If it was very large layers of laminations that peeled off during the removal process, (not just little chunks and slivers) you could go with 1/4” underlayment or a leveling compound, otherwise, just install the hardwood over 15# felt.

                  Comment


                  • #10

                    Re: Plywood Subfloor levelling prior to nail/staple hardwood floor

                    As Mr Ross often states, the advice you get on the internet is worth what you pay for it. Not to diminish the comments offered but it is your floor, no one else’s.
                    In the early 2000’s we thought oak hardwood was thing to do. We contracted the job to a pro. The 30 year old subfloor, 1 x 4 had shrunk considerably. Enough of a gap (3/16”) to negate any structural strength provided by the tongue and groove. “No need to put down a new sub over the old 1 x 4 as this 3/4” will not flex.” A year later, in the master bedroom, squeaks at the closet and en-suite entrances. I called him on it, he came out and tried running a few drywall screws from underneath but it didn’t help. “It happens sometimes”.

                    in the fall of 2018 we decided to replace the old vinyl in our kitchen and dining area. I felt a new floor should have a new sub as the old vinyl had hardened over time and had a very aggressive mosaic pattern. This would cost me an extra $1,000.00.
                    Not necessary said the estimator and the installer. Within 4 months, the old pattern was clearly visible through the new surface. After some negotiation, the company agreed to replace the floor, including completely removing the new tile and everything below to the original subfloor. I willing paid for the new subfloor. And we got the pleasure of moving our kitchen into the living room and cleaning the entire house twice.
                    A bit different, but why would you not do everything possible to ensure a long life from this new floor? At least clean out as much as you can and cover the area with that dark grey self levelling compound.
                    Contact any flooring contractor and ask them if they would warrant their install on your current surface? Review the installation guidelines of any hardwood flooring manufacturer. They know.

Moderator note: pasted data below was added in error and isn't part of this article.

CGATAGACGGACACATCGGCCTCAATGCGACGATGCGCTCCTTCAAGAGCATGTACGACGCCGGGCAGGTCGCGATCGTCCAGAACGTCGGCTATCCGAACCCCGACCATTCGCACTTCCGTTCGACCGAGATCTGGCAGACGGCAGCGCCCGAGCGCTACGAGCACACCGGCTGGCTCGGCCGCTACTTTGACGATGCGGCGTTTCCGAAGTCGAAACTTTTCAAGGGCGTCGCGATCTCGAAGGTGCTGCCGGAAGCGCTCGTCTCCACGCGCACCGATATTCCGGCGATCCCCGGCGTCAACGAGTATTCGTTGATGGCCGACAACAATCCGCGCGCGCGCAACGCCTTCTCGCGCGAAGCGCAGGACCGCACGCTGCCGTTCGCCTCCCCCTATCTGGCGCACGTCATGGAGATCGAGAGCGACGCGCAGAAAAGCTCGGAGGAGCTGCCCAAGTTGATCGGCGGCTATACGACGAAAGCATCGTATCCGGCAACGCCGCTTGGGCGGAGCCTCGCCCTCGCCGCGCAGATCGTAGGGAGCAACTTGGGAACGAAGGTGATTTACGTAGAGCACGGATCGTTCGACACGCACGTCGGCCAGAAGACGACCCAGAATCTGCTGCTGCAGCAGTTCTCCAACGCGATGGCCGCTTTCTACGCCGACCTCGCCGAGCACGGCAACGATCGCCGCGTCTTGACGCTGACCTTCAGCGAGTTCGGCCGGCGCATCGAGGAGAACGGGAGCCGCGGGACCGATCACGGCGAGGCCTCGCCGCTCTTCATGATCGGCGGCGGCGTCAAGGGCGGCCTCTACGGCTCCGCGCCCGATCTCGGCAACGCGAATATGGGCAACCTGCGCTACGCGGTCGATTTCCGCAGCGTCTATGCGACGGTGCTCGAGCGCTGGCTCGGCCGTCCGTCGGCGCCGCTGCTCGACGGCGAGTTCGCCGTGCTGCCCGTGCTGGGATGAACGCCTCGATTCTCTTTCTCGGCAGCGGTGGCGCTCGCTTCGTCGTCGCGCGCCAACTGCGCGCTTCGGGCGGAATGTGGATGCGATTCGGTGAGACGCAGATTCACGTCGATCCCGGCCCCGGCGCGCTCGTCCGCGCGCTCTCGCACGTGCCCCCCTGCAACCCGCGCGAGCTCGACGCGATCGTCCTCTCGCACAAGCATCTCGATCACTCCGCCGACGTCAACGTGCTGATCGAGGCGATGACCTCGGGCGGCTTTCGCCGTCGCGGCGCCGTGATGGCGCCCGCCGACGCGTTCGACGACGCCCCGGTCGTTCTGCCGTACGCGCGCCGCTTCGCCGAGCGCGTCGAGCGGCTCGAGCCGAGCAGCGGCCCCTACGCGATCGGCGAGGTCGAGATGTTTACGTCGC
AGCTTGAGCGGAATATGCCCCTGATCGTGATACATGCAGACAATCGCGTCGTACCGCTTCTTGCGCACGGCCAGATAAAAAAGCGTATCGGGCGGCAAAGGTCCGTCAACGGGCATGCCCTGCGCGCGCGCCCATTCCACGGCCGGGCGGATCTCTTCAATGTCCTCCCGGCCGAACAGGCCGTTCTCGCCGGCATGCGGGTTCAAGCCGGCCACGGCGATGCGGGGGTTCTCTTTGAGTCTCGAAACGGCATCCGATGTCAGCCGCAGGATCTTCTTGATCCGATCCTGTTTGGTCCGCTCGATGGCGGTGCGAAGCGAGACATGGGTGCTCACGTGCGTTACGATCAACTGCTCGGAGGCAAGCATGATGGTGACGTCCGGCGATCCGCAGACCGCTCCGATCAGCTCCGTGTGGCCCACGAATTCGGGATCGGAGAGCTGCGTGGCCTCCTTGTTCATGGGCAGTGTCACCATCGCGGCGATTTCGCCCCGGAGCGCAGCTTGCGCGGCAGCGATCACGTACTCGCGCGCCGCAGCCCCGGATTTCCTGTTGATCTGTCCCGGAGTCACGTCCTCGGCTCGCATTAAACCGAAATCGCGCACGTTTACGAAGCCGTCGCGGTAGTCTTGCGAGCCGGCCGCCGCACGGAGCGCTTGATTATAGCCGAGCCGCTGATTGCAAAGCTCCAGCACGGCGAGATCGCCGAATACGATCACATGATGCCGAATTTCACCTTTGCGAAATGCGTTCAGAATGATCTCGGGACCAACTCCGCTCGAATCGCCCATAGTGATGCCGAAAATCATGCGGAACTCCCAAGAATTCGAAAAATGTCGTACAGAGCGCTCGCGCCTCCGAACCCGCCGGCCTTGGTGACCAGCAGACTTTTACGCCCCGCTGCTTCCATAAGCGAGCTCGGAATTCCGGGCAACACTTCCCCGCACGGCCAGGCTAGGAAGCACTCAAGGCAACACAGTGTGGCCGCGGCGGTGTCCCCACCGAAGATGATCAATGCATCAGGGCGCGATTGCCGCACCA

If I had done my floor the way the it was done, I would have doubled the cost, which becomes more significant once your retired, and the personal cost of having to explain your money saving idea to the person you share morning coffee.
                    Certainly everyone has a different experience. Mine says your floor is one place not to take shortcuts for any reason.

                    Don

                    Comment


                    • #11

                      Re: Plywood Subfloor levelling prior to nail/staple hardwood floor

                      I am a trim carpenter.
                      I install a lot of hardwood floors.
                      I would install over that and not worry about it.
                      Use adhesive if you end up with a joint over a hollow spot.

                      If the hollows are deep then add a layer of 3/16 laun underlay.
                      Screws every 4 to 6 inches.

                      Then your hardwood.

                      Don't waste your time with shims/ self leveler etc

                      In all honesty, you are using 4 1/4" wide maple planks. It will be fine.

                      Nathan

                      Comment

                      • Thread Continues Below...

                      • #12

                        Re: Plywood Subfloor levelling prior to nail/staple hardwood floor

                        I have installed a house full of 3/4 inch flooring. As nnieman says it will span the minor imperfections with no problem. If you have large low spots these should be dealt with by using a thin ply as underlay to prevent flexing and squeaking.

                        Comment


                        • #13

                          Re: Plywood Subfloor levelling prior to nail/staple hardwood floor

                          I've had success fixing spots like that with drywall mud. Not sure how well it actually works, just used it cause I had it and I'm cheap. 2 years and no issues (for me).

                          I'd be mostly worried about any high spots from the rough wood. 1 high spot makes the whole floor a low spot. Good luck.

                          Comment


                          • #14

                            Re: Plywood Subfloor levelling prior to nail/staple hardwood floor

                            I replaced all the hardwood in my house about 4 yrs ago. I ripped out the old strip floors down to the plank subfloor which had shrunk to the point of the tongues no longer were in the grooves.
                            I laid down 1/4” subfloor underlayment with adhesive and paid special attention to screwing that down into the joists below.
                            You could feel the difference immediately after the underlayment was put down and the result was a strong squeak free floor which was even quieter from below.
                            You will never go wrong when you add more structure.


                            Sent from my iPhone using Tapatalk

                            Comment

                            Working...
                            X